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I'm using this function to generate random int values :

var r = function(min, max){
  return Math.floor(Math.random() * (max - min + 1)) + min;

It works perfectly but makes me wonder ... why there is no randomInt and randomFloat in javascript?

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closed as primarily opinion-based by Vivin Paliath, Ian, zzzzBov, Bergi, gdoron Sep 11 '13 at 17:34

Many good questions generate some degree of opinion based on expert experience, but answers to this question will tend to be almost entirely based on opinions, rather than facts, references, or specific expertise.If this question can be reworded to fit the rules in the help center, please edit the question.

Because javascript is far from being perfect. – gdoron Sep 11 '13 at 17:24
replace return Math.floor(Math.random() * (max - min + 1)) + min with return Math.ceil(Math.random() * (max - min )) + min – tryingToGetProgrammingStraight Sep 11 '13 at 17:25
There is no good answer to why, that's just the way the language is. As you know, it provides a random method, which can be used to generate random integers as you did. – bfavaretto Sep 11 '13 at 17:27
@tryingToGetProgrammingStraight I have to disagree with that. If js sucks (and I don't think it does), it wouldn't be for the lack of an Integer type or a randomInt method. – bfavaretto Sep 11 '13 at 17:33
@tryingToGetProgrammingStraight, you think JavaScript's functional scope is a bad part of the language? I quite like scope in JS. – zzzzBov Sep 11 '13 at 17:48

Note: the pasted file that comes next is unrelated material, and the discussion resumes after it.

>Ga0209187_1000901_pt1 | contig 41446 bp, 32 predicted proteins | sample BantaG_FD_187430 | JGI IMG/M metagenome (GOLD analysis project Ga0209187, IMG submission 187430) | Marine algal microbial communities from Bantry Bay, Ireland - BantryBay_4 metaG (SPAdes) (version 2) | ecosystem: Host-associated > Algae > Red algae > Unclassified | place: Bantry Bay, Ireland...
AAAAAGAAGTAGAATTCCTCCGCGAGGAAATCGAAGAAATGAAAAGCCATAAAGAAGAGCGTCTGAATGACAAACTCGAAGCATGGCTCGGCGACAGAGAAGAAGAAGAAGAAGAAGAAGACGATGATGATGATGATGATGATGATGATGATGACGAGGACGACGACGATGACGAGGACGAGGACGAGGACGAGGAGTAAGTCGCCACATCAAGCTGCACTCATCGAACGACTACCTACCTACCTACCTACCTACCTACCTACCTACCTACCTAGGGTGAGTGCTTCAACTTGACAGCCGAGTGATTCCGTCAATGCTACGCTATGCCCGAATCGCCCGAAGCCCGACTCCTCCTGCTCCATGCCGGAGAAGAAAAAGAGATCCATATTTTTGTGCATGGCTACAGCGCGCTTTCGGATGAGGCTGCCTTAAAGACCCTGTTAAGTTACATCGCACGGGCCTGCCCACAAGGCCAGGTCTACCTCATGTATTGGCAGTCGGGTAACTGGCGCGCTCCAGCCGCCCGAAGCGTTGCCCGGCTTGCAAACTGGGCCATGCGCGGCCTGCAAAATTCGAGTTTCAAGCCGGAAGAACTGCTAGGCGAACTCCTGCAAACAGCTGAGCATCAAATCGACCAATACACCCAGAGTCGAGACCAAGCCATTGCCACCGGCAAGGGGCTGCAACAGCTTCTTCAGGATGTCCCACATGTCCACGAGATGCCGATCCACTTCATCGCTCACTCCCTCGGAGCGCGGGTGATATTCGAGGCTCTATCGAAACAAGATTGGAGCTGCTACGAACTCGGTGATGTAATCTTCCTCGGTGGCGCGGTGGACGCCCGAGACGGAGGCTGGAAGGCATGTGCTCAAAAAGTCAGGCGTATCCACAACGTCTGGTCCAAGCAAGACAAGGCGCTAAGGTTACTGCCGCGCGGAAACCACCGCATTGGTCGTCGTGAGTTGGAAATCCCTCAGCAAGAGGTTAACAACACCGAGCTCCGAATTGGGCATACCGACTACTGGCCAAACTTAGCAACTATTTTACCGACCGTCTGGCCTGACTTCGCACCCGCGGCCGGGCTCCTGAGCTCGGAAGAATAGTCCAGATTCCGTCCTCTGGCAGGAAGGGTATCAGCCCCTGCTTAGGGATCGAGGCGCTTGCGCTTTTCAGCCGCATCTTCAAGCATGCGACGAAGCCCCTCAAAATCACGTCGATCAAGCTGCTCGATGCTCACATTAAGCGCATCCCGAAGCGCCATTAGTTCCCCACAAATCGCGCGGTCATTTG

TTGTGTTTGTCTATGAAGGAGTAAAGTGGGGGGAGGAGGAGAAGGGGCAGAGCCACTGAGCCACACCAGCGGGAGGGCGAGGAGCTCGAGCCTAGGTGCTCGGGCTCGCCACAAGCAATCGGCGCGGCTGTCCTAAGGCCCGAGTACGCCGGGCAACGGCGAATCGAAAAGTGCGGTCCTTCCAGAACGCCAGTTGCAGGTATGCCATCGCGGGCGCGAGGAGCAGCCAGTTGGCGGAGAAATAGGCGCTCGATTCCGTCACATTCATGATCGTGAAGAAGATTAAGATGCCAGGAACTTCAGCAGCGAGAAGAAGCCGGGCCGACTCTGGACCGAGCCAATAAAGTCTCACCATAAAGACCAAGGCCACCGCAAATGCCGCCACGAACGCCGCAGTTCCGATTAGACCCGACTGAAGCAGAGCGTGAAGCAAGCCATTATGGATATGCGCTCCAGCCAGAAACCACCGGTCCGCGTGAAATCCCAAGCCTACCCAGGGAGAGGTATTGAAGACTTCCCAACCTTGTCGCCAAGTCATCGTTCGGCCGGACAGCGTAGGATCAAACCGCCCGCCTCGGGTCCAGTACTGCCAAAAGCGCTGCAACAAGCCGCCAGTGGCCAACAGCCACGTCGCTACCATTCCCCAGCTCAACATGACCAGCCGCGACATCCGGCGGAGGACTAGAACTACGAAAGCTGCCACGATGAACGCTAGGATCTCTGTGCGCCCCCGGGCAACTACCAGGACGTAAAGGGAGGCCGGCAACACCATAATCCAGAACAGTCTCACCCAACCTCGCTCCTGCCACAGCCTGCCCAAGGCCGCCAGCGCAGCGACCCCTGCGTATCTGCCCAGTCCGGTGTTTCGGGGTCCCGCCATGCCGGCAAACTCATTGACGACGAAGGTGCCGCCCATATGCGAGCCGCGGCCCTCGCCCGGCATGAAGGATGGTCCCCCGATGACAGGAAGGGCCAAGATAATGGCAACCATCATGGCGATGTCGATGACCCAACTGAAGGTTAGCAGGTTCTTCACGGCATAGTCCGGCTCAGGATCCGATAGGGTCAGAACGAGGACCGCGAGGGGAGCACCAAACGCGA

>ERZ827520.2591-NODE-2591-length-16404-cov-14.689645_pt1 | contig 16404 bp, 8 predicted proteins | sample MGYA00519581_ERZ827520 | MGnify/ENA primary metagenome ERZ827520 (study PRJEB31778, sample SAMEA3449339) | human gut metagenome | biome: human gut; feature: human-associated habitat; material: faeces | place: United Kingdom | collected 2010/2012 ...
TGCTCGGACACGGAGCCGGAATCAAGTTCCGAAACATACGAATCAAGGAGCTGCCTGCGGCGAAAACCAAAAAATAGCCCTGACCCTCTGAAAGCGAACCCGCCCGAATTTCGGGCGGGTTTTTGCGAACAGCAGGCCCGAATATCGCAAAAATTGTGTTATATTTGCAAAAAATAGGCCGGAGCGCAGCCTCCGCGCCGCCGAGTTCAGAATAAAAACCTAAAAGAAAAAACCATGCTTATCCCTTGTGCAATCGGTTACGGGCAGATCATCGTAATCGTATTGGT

up vote 10 down vote accepted

JavaScript has a Number type which is a 64-bit float; there is no Integer type per se. Math.random by itself gives you a random Number, which is already a 64-bit float. I don't see why there couldn't be a Math.randomInt (internally it could either truncate, floor, or ceil the value). There is no good answer as to why the language doesn't have it; you would have to ask Brendan Eich. However, you can emulate what you want using Math.ceil or Math.floor. This will give you back a whole number, which isn't really an Integer typewise, but is still a Number type.

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+1, for being the only correct answer... :) – gdoron Sep 11 '13 at 17:31
you may want to wikify this post. – tryingToGetProgrammingStraight Sep 11 '13 at 17:33

Because Javascript doesn't have those types. Pure javascript only has a generic number type.

More info on ure Javascript types may be found here and here.

You may also want to look into this question: Integers in JavaScript

The marked answer says, and I quote:

There are really only a few data types in Javascript: Objects, numbers, and strings. As you read, JS numbers are all 64-bit floats. There are no ints.

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integer isn't just a type, it's a value as well. – gdoron Sep 11 '13 at 17:25
obligatory w3fools reference – zzzzBov Sep 11 '13 at 17:27
i proposed an edit to replace this by a link on MDN – Eloims Sep 11 '13 at 17:28
@zzzzBov, It's not the link, it's just not true there are not integers in javascript, because if so, there aren't strings as well. "foo" is a string and 2 is an integer. and 2.1 is a double or something like it. – gdoron Sep 11 '13 at 17:29
Ok, I'm linking MSDN and MDN now. – Renan Sep 11 '13 at 17:29

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